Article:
Sarsfield Ludger Emmett Cuddy (26 March 1868 – 28 October 1941) was the son of John Patrick Cuddy and his wife Jane O’Sullivan.  His father was a dry goods merchant and landlord in Montreal’s east end.

Sarsfield was likely educated in a Catholic boarding school like his sisters, who attended Villa Maria.  He first appears in the city directory, age 23, working as a commercial traveller. By 1896, he had entered into a partnership with Alphonse Brodeur.  “Cie Cuddy-Brodeur” was a wholesale china and glassware Import Company which also had two retail locations: 1513 St Catherine’s and 233 St Laurent.

Sarsfield continued to live with his parents well into his adult years.  This choice was not an easy one.  His father was an alcoholic, and made life for him and three other adult siblings who remained at home a difficult one.  In 1895 the family had John Patrick Cuddy declared insane.  A nasty court case ensued, which supported the father’s role in the home. JP Cuddy died in early 1896. Sarsfield continued to live with his mother until about 1906.  At that time Jane O’Sullivan had sold the family home on Berri to the Catholic School Board.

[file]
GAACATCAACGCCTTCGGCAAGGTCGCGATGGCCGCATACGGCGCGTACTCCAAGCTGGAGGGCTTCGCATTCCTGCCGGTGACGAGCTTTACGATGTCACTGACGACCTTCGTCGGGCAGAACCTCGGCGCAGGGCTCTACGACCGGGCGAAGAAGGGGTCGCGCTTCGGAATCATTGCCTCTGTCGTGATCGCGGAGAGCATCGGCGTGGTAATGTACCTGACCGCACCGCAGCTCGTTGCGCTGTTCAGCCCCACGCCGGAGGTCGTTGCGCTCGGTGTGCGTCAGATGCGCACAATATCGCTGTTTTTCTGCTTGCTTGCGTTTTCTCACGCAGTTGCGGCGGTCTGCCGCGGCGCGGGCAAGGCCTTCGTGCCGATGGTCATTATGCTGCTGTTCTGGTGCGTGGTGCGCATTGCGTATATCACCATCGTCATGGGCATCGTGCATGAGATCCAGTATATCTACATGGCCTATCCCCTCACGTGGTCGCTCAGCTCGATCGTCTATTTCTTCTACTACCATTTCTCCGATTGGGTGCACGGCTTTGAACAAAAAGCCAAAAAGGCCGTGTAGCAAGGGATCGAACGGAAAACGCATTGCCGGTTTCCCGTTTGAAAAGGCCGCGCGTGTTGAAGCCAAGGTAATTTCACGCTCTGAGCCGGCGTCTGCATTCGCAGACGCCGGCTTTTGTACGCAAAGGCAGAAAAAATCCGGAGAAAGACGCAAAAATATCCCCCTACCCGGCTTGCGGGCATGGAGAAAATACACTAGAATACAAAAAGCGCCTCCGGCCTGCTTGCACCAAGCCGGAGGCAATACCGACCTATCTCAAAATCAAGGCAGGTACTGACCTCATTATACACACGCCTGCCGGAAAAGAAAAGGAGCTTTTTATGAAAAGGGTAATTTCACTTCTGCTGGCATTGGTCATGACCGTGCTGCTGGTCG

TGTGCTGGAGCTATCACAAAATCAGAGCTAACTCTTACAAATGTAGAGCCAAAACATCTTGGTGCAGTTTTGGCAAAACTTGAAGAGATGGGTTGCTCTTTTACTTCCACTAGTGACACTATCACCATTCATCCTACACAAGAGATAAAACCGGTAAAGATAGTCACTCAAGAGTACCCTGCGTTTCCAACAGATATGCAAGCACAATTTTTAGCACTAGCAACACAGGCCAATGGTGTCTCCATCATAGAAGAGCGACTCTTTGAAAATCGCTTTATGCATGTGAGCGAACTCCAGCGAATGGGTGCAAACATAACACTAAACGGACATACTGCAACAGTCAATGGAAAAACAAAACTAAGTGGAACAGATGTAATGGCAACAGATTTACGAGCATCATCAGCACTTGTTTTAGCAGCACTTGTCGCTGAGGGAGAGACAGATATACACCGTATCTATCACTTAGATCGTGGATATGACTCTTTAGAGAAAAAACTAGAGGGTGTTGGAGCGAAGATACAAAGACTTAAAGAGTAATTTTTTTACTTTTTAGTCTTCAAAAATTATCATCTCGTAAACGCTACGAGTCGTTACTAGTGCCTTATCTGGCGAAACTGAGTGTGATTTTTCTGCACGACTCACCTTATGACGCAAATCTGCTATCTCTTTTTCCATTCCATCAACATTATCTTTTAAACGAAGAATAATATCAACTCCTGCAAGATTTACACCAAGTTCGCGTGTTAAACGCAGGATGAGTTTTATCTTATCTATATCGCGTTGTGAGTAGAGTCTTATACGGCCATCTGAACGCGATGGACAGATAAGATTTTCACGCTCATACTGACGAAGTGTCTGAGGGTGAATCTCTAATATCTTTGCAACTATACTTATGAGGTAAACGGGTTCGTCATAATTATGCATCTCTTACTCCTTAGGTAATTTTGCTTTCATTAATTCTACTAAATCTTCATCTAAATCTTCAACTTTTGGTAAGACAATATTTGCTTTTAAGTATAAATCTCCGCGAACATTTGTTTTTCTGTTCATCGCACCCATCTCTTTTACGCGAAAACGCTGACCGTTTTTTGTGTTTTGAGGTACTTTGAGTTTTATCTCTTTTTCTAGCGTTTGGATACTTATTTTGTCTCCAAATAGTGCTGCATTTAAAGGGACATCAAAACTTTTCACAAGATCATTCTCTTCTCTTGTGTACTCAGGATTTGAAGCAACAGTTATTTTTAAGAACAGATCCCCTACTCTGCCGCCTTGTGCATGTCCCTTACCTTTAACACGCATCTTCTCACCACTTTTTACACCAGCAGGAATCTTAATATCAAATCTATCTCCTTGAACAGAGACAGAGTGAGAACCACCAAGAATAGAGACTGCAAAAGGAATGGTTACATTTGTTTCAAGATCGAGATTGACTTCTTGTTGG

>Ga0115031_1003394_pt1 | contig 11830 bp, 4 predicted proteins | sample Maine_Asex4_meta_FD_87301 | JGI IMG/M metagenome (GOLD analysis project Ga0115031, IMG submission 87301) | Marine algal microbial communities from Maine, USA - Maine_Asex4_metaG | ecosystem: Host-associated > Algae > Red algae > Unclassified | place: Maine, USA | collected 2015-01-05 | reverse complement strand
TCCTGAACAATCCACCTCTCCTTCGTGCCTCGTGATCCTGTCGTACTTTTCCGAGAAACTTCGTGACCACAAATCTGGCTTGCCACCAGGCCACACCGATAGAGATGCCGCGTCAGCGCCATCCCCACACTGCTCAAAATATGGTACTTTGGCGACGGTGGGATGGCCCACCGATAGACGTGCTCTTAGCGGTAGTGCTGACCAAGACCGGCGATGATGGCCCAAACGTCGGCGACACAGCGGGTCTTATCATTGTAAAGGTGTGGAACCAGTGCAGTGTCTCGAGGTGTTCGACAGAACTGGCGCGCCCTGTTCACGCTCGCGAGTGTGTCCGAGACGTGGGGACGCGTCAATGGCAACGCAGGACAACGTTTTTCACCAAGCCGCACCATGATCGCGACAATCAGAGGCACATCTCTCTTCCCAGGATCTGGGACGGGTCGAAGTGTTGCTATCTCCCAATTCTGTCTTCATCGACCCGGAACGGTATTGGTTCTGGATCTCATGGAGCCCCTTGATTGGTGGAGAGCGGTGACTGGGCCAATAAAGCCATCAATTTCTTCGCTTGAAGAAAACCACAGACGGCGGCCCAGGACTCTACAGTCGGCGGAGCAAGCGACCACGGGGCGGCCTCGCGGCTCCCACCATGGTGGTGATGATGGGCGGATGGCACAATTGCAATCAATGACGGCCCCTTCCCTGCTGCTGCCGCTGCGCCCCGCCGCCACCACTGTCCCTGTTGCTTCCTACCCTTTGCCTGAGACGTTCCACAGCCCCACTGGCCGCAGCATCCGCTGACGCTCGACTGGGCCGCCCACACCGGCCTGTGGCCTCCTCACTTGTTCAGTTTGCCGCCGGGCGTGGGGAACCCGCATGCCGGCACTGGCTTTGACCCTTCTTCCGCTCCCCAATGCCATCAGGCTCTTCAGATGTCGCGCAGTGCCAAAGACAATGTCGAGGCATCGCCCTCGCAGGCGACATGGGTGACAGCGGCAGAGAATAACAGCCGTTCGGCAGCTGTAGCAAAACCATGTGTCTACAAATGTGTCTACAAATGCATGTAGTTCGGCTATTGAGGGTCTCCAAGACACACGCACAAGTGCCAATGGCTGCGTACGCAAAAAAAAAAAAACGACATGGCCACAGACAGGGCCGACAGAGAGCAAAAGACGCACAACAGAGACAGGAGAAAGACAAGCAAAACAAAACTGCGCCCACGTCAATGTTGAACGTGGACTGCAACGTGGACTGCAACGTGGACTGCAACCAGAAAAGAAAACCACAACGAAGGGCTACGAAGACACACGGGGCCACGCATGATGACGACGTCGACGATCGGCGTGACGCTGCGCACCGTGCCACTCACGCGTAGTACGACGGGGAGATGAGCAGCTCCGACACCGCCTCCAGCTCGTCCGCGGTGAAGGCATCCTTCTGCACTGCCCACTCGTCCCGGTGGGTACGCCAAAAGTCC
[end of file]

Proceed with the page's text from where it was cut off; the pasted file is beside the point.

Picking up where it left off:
He retired from his china import business around 1917 to pursue what his obituary later called “private interests.”  He was listed in city directories as a “capitalist.”  Sarsfield was successful in his endeavours, and he was able to purchase an elegant townhouse on Sherbrooke Street in Montreal’s Great Square Mile in 1913 (after having lived a few blocks away in the Linton Apartments) at #1669.  The home now forms part of the Chateau Versailles Hotel.

On June 2, 1910 Sarsfield married Estelle McKenna, daughter of William McKenna and Teresa Brennan. Together they had two daughters: Mary Lorraine (known as Lorraine) (1911-1988) and Mary Patricica (1913-4).  Their home on Sherbrooke Street was next door to Narcisse Perodeau whose daughter Yvonne was married to Estelle’s brother.  Her daughter and Lorraine were frequent companions according to the social columns in the city’s papers (both English and French).

According to his obituary, Sarsfiled (known by his family as Saw) was active in charitable work, most notably as governor of St Mary’s Hospital.

Sarsfield died in October 1941, and was buried in the family plot at Cote-des-Neiges Cemetery.  His estate was apparently complicated enough that it was housed in its own office on St James Street for two years after his death.

Sources:

Daily Star, La Presse, La Patrie, Gazette, Montreal

City directories, Montreal

Registers, Notre Dame Parish, Montreal

Registers, St Patrick’s Church, Montreal

Registers, St Leon’s Westmount

BANQ-M Court Records

Hotel Chateau Versailles: a history, Betty Guernsey, 1979

Montreal’s Sherbrooke Street: the spine of the city, Mackay L Smith, 2006Sarsfield Cuddy